Bill Stratton, a good friend, knows me rather well and frequently provides columns by Delbert Trew for me to read because he knows I will understand both the language and the subjects. In other words, Bill knows my country ways and knows I’ve been around for a year or two.
This week, Mr. Trew wrote about early day radios and some of the wonderful programs aired back then. Memories erupted as I read along, recalling the evenings in the canyons spent listening to such programs as well as to world news.
The first memories to appear were about my earliest years during which we didn’t have a radio, but Grandmother and Grandpa had one and welcomed us most evenings as we walked across the canyon to their house. Well, one of us didn’t walk much then and was carried that long distance over a very rough trail that either went straight down or straight up most of the way. I don’t really recall those first programs but do remember the trip both ways unless I chose to sleep on the return trip while Dad carried me in his arms.
Grandmother gave us her battery-operated radio when we moved into her house in the 1940’s, and it provided many hours of entertainment as long as the battery was charged and the signals were coming in. Buying batteries during the war was no easy task, but the one we had took numerous charges. When it would run down, we’d take it to Tommy Garrett or some other neighbor who had a wind charger and could revive the battery.
Winter months were best for getting good signals in those canyons, and we would sit around the table by lamp light while listening to such programs as “Mr. District Attorney,” “Fibber McGee and Molly,” “The Shadow,” “Bob Hope,” and “The Grand Ole’ Opry.” Often we listened to KVOO from the Phil Tower in Tulsa, and after their 9:00 news, we’d turn off the radio, blow out the lamp, and head into those unheated bedrooms.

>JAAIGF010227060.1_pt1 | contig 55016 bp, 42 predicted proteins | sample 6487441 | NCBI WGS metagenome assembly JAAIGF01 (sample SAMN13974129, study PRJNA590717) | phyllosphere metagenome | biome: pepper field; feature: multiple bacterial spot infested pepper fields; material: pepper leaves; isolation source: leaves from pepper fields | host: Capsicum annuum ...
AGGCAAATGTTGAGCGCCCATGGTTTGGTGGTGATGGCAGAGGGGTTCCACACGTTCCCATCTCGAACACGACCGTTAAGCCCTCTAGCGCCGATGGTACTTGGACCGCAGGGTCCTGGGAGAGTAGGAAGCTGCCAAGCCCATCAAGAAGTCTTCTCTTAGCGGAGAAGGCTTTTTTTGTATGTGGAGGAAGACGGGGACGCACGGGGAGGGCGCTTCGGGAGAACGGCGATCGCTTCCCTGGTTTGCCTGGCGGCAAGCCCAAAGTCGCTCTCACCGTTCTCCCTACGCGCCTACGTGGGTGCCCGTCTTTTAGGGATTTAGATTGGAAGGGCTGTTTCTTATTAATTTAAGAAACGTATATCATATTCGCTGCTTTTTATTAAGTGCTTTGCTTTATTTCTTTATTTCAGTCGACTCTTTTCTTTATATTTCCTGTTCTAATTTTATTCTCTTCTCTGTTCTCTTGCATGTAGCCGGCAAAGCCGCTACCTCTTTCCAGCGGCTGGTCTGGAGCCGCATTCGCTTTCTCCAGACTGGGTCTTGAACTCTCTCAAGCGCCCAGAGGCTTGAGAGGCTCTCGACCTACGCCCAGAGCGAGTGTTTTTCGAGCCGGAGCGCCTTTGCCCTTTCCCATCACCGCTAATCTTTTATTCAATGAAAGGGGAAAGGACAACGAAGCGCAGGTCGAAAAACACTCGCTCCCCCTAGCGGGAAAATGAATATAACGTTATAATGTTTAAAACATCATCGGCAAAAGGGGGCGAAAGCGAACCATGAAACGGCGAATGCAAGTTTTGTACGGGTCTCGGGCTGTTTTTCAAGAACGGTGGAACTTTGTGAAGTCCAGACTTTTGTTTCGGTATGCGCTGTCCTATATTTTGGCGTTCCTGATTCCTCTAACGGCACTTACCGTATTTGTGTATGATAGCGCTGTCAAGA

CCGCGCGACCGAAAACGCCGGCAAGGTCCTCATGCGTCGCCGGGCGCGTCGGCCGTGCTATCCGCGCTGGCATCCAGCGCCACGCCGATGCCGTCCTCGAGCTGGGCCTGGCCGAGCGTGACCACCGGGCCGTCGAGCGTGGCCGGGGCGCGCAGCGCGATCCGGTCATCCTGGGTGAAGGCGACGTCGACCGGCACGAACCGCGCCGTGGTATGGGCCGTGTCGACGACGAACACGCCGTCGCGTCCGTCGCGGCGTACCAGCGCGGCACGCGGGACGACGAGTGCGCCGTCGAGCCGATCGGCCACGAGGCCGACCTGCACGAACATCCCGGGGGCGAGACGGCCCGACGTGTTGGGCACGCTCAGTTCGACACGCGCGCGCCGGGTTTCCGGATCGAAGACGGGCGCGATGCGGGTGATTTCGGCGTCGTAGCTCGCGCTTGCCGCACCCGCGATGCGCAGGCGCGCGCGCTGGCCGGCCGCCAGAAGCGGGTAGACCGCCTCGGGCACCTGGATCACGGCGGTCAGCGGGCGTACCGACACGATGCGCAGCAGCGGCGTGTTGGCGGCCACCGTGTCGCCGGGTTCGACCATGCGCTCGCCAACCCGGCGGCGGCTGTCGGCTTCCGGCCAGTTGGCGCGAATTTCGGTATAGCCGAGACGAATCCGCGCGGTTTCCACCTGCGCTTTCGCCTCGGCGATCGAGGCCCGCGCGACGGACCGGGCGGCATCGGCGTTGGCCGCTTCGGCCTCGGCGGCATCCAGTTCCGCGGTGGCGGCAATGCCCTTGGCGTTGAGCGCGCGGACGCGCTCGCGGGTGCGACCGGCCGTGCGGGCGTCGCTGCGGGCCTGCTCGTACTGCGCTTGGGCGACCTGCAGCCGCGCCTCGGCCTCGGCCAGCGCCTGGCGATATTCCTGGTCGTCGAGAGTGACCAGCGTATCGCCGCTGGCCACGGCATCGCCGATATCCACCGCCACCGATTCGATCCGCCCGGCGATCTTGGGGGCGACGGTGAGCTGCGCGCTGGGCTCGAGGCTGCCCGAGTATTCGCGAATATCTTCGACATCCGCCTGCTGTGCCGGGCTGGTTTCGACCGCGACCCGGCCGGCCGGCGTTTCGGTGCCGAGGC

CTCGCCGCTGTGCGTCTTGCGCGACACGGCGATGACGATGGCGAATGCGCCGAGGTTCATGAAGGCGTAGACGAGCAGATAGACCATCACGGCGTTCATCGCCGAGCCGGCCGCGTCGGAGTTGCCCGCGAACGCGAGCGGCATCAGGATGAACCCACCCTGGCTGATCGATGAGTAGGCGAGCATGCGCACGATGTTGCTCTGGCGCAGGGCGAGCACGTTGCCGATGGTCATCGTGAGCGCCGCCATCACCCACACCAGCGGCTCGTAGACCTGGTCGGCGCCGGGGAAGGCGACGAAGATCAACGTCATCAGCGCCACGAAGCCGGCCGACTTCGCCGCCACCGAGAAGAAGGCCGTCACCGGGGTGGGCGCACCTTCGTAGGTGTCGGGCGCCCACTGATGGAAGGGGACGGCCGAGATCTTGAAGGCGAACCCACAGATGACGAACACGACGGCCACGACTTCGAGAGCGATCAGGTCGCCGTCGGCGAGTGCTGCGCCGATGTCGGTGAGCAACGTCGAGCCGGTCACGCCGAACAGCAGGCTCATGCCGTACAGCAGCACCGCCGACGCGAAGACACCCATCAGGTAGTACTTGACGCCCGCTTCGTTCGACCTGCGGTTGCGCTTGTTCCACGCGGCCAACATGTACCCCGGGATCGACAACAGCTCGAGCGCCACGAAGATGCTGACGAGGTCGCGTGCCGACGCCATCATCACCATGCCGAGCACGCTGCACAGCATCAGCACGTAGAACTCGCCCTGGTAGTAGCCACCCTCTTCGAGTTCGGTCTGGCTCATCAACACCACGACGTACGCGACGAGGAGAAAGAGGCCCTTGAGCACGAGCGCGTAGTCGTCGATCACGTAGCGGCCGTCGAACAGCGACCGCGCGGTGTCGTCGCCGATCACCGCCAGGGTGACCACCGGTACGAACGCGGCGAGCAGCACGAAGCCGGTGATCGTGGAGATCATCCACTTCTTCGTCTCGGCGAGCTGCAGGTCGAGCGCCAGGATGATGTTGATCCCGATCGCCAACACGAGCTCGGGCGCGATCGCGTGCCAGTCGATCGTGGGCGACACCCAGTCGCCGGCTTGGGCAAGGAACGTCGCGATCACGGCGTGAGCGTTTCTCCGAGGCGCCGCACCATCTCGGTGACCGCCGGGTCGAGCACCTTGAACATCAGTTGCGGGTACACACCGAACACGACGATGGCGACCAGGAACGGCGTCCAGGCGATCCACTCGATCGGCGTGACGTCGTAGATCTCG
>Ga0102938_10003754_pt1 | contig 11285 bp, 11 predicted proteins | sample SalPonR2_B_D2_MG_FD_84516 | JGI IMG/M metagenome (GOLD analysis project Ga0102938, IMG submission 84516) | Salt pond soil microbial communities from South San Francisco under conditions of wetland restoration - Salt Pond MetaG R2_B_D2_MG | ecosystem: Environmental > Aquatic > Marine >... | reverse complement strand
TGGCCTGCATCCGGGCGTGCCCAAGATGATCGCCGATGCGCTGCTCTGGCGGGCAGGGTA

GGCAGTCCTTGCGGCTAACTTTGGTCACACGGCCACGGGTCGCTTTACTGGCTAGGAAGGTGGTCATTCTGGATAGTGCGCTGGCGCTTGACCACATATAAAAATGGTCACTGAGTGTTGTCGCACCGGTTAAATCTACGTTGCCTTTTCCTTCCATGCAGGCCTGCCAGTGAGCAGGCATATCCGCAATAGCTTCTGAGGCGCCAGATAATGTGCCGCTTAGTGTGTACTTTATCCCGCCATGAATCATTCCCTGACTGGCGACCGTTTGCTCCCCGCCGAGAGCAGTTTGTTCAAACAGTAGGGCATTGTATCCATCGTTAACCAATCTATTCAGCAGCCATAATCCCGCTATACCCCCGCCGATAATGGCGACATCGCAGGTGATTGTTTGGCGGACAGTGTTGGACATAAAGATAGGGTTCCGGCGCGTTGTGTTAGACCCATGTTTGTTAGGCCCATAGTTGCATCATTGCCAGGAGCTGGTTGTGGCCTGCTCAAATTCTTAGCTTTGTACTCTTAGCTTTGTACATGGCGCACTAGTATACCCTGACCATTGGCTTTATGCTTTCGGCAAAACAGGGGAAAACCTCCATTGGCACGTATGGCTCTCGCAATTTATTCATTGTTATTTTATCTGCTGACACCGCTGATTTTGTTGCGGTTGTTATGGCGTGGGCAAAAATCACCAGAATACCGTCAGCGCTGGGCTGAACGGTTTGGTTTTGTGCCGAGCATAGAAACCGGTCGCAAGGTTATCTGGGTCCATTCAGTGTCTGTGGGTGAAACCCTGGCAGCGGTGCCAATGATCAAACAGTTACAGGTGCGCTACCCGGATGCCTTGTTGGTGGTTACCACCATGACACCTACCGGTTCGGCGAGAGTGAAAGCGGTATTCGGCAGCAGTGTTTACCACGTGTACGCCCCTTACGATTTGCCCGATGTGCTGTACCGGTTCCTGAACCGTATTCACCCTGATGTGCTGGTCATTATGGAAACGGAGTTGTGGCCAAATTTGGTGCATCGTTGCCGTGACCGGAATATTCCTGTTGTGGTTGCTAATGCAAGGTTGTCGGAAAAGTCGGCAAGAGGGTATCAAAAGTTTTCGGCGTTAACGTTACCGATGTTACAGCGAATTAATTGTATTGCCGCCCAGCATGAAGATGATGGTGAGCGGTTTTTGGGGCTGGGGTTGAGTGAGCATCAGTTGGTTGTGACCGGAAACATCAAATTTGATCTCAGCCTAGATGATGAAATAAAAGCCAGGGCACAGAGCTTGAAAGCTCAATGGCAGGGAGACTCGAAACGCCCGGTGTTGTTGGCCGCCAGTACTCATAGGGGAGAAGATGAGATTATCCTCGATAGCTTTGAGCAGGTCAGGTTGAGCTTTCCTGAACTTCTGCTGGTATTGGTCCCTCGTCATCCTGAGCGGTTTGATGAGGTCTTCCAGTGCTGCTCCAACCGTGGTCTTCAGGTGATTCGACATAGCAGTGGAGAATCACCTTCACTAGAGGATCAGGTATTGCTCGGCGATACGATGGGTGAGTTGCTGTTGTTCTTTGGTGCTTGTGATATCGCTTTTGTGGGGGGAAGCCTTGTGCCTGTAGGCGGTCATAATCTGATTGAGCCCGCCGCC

We’d listen to the early-morning news, again by lamp light, and would then go about the business of the day. Mother often listened to “Mary Worth” and “One Man’s Family” in the afternoon, and if I happened to be at home, I’d then listen to “Tom Mix” and “Superman.” If the battery happened to be getting weak, we saved it until evening so all of us could enjoy the entertainment. When it would go dead, Mother would read detective stories to us, keeping us entertained in an even better fashion, but we’d look forward to getting the battery recharged so we wouldn’t miss too many of our favorite programs and so we could keep up with the war news.
We had some telephone wire that acted as an antenna and gave us a chance to pick up those distant stations. We could get Tucumcari, Amarillo, and Clovis during the day but would lose them at night because their signals weren’t as strong as those of the more distant stations.
I can still see us huddled around the table as the battery became weak and the volume more and more limited. We’d try to catch the last word of the news and would then hope we could capture a few words the next morning.
Those were great times spent together. We didn’t even have to get depressed while listening to the ads as most of them were almost as interesting as the stories or were sung to catchy little tunes. The programs were for people of all ages and contained language to which all could listen without becoming embarrassed. I’m glad Bill gave me a chance to wander back in time to a wonderful era